On Tue, 19 Apr 2011 20:57:12 +1000, Blake Nikolic <blake(a)nikoplus.com> wrote:
> On another note, how can I tell the difference between these 200G
> units that have just arrived and standard units?
That's a great question! CC'ing our mailing list with my answer so
it'll be archived. And given that, I'll throw in a few other thoughts
about the accelerometers on our boards while I'm typing.
The only visible difference would be the markings on the Freescale
accelerometer part itself, which is U3:
MMA2201 is 40G
MMA2202 is 50G (default)
MMA2204 is 100G
MMA2301 is 200G
The way the firmware works is that we do a cal to determine the ADC
output at +1 and -1 G, so it's "self calibrating" to the different
ranges and offsets due to actual resistor values in the divider, etc.
Thus the firmware doesn't actually know or care what part is loaded, it
just knows what numbers correspond to +/- 1G.
You can view these cal values by connecting to the board over USB or RF
and typing 'c s'. That display includes the current accelerometer cal
as stored in the config block of the on-board flash memory.
Note that a 200G accel has 1/4 the resolution of a 50G accel, because we
have the same number of ADC bits covering 4 times the range. Any errors
in the +/- 1G cal are also amplified 4 times more with a 200G part than
they are with a 50G part for the same reason. The fact that we log raw
ADC samples and the cal values means that you can always play around in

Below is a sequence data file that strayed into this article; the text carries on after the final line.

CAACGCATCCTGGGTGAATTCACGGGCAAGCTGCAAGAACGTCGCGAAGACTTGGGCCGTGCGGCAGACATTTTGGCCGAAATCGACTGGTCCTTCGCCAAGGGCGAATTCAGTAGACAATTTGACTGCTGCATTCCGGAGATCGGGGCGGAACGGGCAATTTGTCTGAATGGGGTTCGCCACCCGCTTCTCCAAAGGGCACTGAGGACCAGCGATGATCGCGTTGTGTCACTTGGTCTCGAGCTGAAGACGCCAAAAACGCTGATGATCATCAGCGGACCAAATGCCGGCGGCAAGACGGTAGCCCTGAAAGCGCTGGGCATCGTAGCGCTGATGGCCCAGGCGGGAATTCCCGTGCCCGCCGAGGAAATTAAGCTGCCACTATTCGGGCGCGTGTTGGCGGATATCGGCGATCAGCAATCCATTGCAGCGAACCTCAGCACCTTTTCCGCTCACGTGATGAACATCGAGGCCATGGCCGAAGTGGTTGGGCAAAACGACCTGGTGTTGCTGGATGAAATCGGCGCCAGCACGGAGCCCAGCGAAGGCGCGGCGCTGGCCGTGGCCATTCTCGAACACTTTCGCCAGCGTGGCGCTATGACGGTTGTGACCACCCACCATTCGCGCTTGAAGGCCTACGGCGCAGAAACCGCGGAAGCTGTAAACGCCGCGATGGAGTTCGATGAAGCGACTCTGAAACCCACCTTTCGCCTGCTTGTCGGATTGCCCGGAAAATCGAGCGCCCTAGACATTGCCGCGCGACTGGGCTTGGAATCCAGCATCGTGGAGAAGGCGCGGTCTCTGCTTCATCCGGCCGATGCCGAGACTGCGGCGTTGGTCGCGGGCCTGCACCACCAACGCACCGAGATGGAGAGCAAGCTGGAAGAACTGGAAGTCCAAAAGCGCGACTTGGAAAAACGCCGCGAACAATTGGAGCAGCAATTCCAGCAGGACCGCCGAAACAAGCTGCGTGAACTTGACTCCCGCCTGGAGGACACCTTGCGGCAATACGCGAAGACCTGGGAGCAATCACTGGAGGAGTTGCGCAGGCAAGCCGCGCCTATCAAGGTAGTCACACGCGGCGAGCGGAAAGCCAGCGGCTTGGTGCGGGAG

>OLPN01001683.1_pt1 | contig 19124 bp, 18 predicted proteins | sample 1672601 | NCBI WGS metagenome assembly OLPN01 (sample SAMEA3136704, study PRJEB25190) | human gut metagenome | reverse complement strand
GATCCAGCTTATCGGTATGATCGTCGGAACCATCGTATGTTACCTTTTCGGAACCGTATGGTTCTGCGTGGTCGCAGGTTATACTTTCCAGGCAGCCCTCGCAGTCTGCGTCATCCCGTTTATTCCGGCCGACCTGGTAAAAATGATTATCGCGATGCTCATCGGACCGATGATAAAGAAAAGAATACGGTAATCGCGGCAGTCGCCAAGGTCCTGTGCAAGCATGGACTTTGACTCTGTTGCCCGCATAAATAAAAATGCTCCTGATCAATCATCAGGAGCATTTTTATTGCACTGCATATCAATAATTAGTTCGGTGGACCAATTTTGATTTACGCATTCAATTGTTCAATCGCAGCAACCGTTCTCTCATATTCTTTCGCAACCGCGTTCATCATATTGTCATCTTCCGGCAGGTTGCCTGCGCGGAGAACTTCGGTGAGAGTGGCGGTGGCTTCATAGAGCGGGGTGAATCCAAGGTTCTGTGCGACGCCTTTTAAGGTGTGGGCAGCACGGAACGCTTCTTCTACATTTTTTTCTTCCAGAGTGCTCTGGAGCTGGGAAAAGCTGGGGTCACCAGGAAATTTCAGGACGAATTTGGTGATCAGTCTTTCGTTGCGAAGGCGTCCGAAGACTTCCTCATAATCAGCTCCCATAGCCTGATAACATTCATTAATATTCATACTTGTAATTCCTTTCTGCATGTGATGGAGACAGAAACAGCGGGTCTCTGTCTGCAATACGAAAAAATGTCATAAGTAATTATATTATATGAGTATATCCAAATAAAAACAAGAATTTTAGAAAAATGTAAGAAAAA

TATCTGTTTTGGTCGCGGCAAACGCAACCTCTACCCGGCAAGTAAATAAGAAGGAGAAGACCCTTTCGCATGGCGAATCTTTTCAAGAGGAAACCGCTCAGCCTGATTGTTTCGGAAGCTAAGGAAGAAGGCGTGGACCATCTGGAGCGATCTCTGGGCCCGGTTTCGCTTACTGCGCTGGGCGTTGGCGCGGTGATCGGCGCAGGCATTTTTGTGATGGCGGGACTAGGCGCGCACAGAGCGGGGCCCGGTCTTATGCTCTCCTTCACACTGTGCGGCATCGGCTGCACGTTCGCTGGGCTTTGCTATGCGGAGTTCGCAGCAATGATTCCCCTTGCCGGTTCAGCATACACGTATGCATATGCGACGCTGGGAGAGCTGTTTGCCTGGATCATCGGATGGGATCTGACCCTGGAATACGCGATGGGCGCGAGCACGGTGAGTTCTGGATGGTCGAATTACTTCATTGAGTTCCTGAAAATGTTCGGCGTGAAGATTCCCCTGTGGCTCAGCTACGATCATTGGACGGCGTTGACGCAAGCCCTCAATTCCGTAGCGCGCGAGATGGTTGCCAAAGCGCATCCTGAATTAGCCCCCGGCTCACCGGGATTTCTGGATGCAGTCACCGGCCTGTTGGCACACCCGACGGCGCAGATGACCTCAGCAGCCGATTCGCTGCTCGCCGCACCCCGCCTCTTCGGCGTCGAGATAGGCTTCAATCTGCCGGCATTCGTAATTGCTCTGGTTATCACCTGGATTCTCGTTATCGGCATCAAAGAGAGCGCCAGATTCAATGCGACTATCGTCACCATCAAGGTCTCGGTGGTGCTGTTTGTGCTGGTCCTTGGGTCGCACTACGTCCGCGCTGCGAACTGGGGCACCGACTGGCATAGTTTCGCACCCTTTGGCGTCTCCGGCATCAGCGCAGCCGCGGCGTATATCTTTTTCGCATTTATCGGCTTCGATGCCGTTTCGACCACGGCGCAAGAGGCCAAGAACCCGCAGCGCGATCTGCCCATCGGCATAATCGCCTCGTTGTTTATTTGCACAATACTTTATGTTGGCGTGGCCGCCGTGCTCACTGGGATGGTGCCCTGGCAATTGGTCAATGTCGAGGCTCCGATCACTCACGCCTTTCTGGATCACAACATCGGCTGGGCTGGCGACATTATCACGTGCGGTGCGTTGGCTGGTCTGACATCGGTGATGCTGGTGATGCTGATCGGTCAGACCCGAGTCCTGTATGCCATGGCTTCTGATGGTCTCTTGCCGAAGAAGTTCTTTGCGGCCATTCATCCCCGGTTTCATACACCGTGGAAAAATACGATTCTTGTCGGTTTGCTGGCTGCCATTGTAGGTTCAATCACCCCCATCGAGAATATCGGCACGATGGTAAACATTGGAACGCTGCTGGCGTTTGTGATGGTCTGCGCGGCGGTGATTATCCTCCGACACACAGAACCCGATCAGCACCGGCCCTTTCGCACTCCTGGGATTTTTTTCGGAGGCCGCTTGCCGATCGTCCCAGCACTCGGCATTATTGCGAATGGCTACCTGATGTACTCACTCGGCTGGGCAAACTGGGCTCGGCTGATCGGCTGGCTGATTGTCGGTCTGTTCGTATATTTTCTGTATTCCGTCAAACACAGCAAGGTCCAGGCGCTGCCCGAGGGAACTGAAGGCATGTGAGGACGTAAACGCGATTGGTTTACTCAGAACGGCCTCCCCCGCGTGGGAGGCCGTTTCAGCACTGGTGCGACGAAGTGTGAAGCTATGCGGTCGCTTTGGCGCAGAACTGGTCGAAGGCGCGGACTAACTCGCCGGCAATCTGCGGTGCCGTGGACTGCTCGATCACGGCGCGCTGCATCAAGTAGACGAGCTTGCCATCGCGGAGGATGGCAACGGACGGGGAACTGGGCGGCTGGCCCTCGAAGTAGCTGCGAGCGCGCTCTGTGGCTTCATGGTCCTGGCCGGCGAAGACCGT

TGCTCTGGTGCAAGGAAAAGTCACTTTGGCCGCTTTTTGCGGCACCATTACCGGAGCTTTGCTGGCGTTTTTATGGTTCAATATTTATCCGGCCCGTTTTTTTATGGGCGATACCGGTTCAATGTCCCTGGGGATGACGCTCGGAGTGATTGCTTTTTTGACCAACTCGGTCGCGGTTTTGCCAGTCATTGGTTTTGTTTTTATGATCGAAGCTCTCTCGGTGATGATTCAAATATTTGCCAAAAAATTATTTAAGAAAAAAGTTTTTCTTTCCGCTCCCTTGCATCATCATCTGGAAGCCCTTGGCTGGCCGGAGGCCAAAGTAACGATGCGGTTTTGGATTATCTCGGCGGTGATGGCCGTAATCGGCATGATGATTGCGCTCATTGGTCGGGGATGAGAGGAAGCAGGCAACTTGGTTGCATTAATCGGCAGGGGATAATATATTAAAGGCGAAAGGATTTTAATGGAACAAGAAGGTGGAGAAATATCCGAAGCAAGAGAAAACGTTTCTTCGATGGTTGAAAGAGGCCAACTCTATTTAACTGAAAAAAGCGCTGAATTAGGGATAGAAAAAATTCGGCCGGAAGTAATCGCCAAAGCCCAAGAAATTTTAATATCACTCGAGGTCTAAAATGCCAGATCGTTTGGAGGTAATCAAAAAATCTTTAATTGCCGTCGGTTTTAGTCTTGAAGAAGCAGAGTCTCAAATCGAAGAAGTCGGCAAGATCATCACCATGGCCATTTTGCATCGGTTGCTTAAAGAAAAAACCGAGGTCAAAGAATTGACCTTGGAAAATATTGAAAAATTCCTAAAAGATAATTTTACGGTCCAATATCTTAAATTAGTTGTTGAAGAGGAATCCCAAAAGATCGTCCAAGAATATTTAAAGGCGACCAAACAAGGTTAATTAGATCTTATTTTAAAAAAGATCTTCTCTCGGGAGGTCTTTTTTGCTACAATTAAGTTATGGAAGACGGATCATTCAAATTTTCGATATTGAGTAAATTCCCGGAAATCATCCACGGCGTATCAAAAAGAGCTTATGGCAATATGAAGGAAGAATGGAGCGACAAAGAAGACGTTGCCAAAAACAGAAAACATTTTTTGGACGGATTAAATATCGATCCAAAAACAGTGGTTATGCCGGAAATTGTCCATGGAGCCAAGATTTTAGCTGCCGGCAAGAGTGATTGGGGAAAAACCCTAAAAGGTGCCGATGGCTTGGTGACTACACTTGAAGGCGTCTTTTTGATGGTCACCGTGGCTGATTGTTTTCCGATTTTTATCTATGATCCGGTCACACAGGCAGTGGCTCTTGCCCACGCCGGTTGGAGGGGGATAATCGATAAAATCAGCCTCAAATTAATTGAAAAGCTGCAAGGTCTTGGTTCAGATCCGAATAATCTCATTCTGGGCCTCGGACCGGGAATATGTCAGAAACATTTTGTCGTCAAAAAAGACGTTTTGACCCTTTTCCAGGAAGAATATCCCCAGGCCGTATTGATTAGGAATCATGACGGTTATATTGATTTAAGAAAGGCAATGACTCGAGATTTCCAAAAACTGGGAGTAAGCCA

a spreadsheet to post-process the data if you really need to.
Those cal values become part of the flight data recorded in the on board
flash, and are part of the data sent to the ground over radio. So the
ground software also doesn't know what part is loaded, it just knows how
to take the raw ADC output numbers that are logged and convert them into
G numbers using the cal values received alongside the raw data.
The other way to know which accel range a board covers is that I keep a
"production log" that has notes about things like which boards got
custom accelerometer choices, so in the worst case, I can always tell
you what a given serial number shipped with.
I launched my TeleMetrum (s/n 324) for the first time yesterday, and I think
my flight data is incomplete.
My setup was very simple - just the Telemetrum in a payloader w/E engine to
test things out.
I've attached the telem and eeprom data, perhaps some kind soul could take a
look and see if they agree that the data seems to just stop mid-flight?
Also, I wanted to confirm that multiple flights can live happily in the
eeprom and that you don't have to download them/delete in between flights?